Child(ish) Reads: Podcast Playlist Summer ’23

It’s the last week of school in Fulton County and we are very excited to take our annual June blog break. We hope you are looking forward to a fun summer as well. So while you are making your to-do lists and packing your sunscreen, load these new podcast episodes up on your phone and give them a listen.

Yes, these are all parenting episodes, but all of my other listening has been #Scandoval and plant care. I’m in it deep, guys…

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Child(ish) Reads: Diaper Dude

For this month’s Child(ish) Read, I wanted to do something a little different. The books I choose are normally about child development or parenting; but truthfully, most of these books are sub texturally written for moms. Women are the prime audience buying parenting books, so they are written with that lens.

Every time I’m in the bookstore and I see a book specifically about fatherhood, more likely than not they heavily rely on the same tropes: sports references and tired dad jokes.

I was once reading a fictionalized memoir written by a dad to his children and it was pretty much a rip off of How I Met Your Mother. The book even referenced How I Met Your Mother.

And going back to the sports thing, do you really need endless comparisons of holding your baby like a football to make the subject of being a good parent interesting? Slam dunk.

Truthfully, I don’t really take any of those fatherhood titles seriously because in no way, shape, or form would a book like that fly if written for an expectant mother.

We hear so many statistics that Millennial dads are more involved with their kids than in generations previous; not only from the time they spend, but the actual splitting of responsibilities. If this is true, I want to see fatherhood books reflect this shift in mindset. So, I gave this compare and contrast a try.

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Child(ish) Reads: Marigold and Rose

Next week is our spring break, and we are taking two weeks off and heading to the beach to enjoy our time with family. But before we go, we have a cute little Child(ish) Read to add to your TBR.

I was gifted a copy of Marigold and Rose by one of my colleagues. It is a short novella about two infant twin sisters in their first year of life. There isn’t an overarching plot or storyline. In fact, you could probably read this book in an hour. The author, Louise Glück, is a Nobel Prize-winning poet, so expect prose and getting into your feels.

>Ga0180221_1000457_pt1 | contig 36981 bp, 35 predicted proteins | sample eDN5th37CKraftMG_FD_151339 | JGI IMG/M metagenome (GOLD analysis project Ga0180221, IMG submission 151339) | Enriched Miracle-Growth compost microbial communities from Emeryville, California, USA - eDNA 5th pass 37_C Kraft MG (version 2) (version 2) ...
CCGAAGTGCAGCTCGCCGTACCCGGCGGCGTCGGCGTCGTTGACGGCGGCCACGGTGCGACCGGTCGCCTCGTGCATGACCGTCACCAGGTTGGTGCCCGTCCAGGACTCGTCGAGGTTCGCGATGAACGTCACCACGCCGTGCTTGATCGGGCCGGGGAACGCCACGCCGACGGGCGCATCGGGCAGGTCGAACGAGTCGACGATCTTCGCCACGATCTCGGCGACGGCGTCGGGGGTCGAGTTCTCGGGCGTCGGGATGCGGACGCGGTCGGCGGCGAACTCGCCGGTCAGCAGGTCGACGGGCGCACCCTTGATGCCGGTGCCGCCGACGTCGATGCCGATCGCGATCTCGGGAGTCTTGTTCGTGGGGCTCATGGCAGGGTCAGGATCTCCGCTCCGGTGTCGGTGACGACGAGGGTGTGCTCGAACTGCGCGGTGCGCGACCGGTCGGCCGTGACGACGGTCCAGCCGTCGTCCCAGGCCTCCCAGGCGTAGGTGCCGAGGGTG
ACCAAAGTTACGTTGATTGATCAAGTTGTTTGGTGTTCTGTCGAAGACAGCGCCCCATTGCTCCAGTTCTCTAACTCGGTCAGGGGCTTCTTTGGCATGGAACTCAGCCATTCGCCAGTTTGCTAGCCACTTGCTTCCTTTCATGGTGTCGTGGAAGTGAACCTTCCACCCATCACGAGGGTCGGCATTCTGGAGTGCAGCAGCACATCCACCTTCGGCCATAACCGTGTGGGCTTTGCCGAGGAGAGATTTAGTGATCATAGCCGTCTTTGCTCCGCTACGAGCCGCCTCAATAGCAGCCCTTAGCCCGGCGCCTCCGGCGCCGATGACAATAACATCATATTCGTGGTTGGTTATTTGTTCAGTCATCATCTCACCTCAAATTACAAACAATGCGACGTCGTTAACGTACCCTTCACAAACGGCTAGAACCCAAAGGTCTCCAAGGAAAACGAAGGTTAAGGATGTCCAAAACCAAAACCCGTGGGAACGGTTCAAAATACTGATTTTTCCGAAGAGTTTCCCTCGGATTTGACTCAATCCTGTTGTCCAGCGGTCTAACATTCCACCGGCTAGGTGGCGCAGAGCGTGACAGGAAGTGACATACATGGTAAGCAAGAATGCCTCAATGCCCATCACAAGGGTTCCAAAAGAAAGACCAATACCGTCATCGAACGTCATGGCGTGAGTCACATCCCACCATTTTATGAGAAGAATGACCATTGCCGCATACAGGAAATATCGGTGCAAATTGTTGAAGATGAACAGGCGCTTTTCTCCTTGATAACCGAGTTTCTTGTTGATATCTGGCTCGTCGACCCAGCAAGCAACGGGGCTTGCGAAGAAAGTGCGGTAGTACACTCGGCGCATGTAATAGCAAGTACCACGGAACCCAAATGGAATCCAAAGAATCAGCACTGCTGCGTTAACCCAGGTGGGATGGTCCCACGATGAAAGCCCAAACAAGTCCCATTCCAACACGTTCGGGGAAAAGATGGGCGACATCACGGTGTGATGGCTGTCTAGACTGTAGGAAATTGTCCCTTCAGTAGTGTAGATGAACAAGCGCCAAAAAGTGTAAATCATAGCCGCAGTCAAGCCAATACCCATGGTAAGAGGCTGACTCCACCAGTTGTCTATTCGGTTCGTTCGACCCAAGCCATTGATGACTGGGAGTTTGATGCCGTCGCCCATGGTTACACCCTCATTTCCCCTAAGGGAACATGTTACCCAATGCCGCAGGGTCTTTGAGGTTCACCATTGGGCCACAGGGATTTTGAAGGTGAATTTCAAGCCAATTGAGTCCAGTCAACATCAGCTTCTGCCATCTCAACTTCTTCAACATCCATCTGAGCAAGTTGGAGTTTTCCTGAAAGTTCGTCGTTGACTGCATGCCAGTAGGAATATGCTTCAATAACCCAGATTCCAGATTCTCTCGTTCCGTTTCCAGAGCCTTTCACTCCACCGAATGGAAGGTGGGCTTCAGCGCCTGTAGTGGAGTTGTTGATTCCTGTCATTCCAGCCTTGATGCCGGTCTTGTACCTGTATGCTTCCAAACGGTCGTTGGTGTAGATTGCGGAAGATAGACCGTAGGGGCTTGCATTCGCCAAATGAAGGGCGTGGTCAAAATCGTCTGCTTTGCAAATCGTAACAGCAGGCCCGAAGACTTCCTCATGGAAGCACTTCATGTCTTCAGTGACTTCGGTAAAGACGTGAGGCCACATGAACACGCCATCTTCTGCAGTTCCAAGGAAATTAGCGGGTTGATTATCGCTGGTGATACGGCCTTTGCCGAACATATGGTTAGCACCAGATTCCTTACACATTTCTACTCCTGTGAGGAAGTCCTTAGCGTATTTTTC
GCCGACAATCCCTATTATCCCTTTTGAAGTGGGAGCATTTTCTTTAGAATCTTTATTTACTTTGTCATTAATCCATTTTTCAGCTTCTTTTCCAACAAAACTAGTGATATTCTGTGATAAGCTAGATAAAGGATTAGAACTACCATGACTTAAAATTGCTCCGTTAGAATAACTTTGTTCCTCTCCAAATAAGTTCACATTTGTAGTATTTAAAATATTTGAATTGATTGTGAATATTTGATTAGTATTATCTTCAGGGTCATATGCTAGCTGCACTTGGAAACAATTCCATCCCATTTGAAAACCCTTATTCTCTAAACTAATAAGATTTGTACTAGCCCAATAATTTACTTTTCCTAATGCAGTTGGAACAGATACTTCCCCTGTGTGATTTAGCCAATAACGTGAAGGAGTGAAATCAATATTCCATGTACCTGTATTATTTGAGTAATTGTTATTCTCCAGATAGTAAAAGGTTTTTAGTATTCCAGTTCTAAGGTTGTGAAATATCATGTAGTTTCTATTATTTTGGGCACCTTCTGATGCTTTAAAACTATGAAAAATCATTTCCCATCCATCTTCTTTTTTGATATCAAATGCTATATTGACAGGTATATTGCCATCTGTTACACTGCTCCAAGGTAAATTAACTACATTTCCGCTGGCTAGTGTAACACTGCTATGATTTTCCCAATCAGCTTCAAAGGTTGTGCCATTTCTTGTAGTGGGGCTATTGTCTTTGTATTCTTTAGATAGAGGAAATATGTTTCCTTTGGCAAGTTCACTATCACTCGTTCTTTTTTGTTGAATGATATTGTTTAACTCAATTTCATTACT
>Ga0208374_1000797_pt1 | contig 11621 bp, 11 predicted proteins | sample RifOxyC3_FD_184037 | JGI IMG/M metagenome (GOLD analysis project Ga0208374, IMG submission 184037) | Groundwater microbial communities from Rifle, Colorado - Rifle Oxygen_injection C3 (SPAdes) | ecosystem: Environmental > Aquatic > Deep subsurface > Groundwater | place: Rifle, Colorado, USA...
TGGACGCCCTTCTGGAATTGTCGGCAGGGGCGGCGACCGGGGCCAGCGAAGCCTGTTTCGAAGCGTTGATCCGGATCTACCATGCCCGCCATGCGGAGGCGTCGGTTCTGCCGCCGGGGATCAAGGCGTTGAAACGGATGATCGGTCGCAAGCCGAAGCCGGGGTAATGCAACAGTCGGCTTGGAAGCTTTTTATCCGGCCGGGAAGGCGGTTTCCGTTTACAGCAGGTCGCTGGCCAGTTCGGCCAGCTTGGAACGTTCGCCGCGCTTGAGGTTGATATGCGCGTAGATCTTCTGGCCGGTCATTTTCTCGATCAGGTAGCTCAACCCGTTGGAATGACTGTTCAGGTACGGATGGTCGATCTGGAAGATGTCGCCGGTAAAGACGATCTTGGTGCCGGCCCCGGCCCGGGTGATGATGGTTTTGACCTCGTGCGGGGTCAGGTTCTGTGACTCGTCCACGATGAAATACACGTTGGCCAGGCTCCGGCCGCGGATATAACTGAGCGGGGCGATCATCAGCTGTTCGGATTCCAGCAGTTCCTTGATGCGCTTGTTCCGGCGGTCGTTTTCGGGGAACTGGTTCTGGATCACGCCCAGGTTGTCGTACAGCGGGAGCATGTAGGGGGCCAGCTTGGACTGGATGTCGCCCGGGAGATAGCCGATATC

The story switches narratives back-and-forth between the sisters, Marigold and Rose. They can’t walk or talk or read, but they are completely conscious of everything around them. The girls are quick to notice the differences between each other, and they have an internal awareness of their parents, grandparents, and the role they play in their lives.

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Child(ish) Reads: Good Inside

Last week, a mom on TikTok made a video about the disrespect and harsh criticism she received from her adult child. It turned into a mini rant on how Gen Z kids are entitled and don’t regard their parents with respect after all they’ve done. This video went viral and was stitched many, many times (before it was taken down) from Millennials in particular, explaining their choices to go no-contact with their parents. As difficult as it would be to imagine a no-contact relationship with my girls, my own relationship with my parents makes me feel this can be a completely justifiable move.

I started reading Good Inside with the intent of reviewing it, and be sure this is definitely a book review. But after this video, and in this context, we can very clearly see how Millennial parenting has evolved. We see the need for reflection, not only on how we were raised, but how we intend to raise. We see the importance of providing not only a model for your kid, but also building a mutually-connected relationship with your child through their teen and adult years. We can see how generational trauma has trickled down and how we ourselves need to be cycle breakers.

So with that, here are my takeaways from Good Inside:

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